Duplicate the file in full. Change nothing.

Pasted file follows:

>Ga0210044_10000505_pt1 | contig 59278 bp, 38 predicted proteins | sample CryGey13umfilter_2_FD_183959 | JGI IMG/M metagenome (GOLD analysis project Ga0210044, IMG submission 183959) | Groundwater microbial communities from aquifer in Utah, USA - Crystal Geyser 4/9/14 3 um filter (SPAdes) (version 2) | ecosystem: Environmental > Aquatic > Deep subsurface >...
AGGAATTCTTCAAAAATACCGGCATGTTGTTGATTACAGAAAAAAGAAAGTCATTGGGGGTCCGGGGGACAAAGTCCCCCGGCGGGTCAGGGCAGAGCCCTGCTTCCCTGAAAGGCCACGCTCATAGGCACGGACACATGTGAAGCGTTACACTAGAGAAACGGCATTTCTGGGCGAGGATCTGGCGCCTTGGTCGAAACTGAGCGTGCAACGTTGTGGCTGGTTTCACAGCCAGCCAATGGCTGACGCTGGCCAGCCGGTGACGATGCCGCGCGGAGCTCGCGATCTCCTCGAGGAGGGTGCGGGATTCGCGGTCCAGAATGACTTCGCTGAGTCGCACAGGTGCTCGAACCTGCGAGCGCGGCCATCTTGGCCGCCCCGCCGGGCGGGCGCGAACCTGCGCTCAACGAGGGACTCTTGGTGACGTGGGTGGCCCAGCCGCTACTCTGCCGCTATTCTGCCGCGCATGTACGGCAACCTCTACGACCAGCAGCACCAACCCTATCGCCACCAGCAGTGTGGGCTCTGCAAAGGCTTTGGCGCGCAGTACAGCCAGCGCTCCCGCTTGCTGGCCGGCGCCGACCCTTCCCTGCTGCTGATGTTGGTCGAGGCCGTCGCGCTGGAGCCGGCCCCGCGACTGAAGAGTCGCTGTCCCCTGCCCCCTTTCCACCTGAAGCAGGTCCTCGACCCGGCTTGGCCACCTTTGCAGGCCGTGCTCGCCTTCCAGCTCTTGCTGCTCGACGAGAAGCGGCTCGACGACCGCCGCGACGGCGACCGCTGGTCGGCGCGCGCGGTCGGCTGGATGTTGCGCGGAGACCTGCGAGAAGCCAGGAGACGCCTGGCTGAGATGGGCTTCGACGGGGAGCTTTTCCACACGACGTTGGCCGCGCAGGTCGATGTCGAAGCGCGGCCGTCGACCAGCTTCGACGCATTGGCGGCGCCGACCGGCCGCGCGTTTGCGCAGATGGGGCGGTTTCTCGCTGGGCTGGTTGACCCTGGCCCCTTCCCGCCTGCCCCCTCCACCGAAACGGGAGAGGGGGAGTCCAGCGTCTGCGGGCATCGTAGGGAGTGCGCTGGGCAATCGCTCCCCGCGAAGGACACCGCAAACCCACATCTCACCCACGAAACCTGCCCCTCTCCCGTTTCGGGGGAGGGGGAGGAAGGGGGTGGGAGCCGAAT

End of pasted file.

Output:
>Ga0210044_10000505_pt1 | contig 59278 bp, 38 predicted proteins | sample CryGey13umfilter_2_FD_183959 | JGI IMG/M metagenome (GOLD analysis project Ga0210044, IMG submission 183959) | Groundwater microbial communities from aquifer in Utah, USA - Crystal Geyser 4/9/14 3 um filter (SPAdes) (version 2) | ecosystem: Environmental > Aquatic > Deep subsurface >...
AGGAATTCTTCAAAAATACCGGCATGTTGTTGATTACAGAAAAAAGAAAGTCATTGGGGGTCCGGGGGACAAAGTCCCCCGGCGGGTCAGGGCAGAGCCCTGCTTCCCTGAAAGGCCACGCTCATAGGCACGGACACATGTGAAGCGTTACACTAGAGAAACGGCATTTCTGGGCGAGGATCTGGCGCCTTGGTCGAAACTGAGCGTGCAACGTTGTGGCTGGTTTCACAGCCAGCCAATGGCTGACGCTGGCCAGCCGGTGACGATGCCGCGCGGAGCTCGCGATCTCCTCGAGGAGGGTGCGGGATTCGCGGTCCAGAATGACTTCGCTGAGTCGCACAGGTGCTCGAACCTGCGAGCGCGGCCATCTTGGCCGCCCCGCCGGGCGGGCGCGAACCTGCGCTCAACGAGGGACTCTTGGTGACGTGGGTGGCCCAGCCGCTACTCTGCCGCTATTCTGCCGCGCATGTACGGCAACCTCTACGACCAGCAGCACCAACCCTATCGCCACCAGCAGTGTGGGCTCTGCAAAGGCTTTGGCGCGCAGTACAGCCAGCGCTCCCGCTTGCTGGCCGGCGCCGACCCTTCCCTGCTGCTGATGTTGGTCGAGGCCGTCGCGCTGGAGCCGGCCCCGCGACTGAAGAGTCGCTGTCCCCTGCCCCCTTTCCACCTGAAGCAGGTCCTCGACCCGGCTTGGCCACCTTTGCAGGCCGTGCTCGCCTTCCAGCTCTTGCTGCTCGACGAGAAGCGGCTCGACGACCGCCGCGACGGCGACCGCTGGTCGGCGCGCGCGGTCGGCTGGATGTTGCGCGGAGACCTGCGAGAAGCCAGGAGACGCCTGGCTGAGATGGGCTTCGACGGGGAGCTTTTCCACACGACGTTGGCCGCGCAGGTCGATGTCGAAGCGCGGCCGTCGACCAGCTTCGACGCATTGGCGGCGCCGACCGGCCGCGCGTTTGCGCAGATGGGGCGGTTTCTCGCTGGGCTGGTTGACCCTGGCCCCTTCCCGCCTGCCCCCTCCACCGAAACGGGAGAGGGGGAGTCCAGCGTCTGCGGGCATCGTAGGGAGTGCGCTGGGCAATCGCTCCCCGCGAAGGACACCGCAAACCCACATCTCACCCACGAAACCTGCCCCTCTCCCGTTTCGGGGGAGGGGGAGGAAGGGGGTGGGAGCCGAAT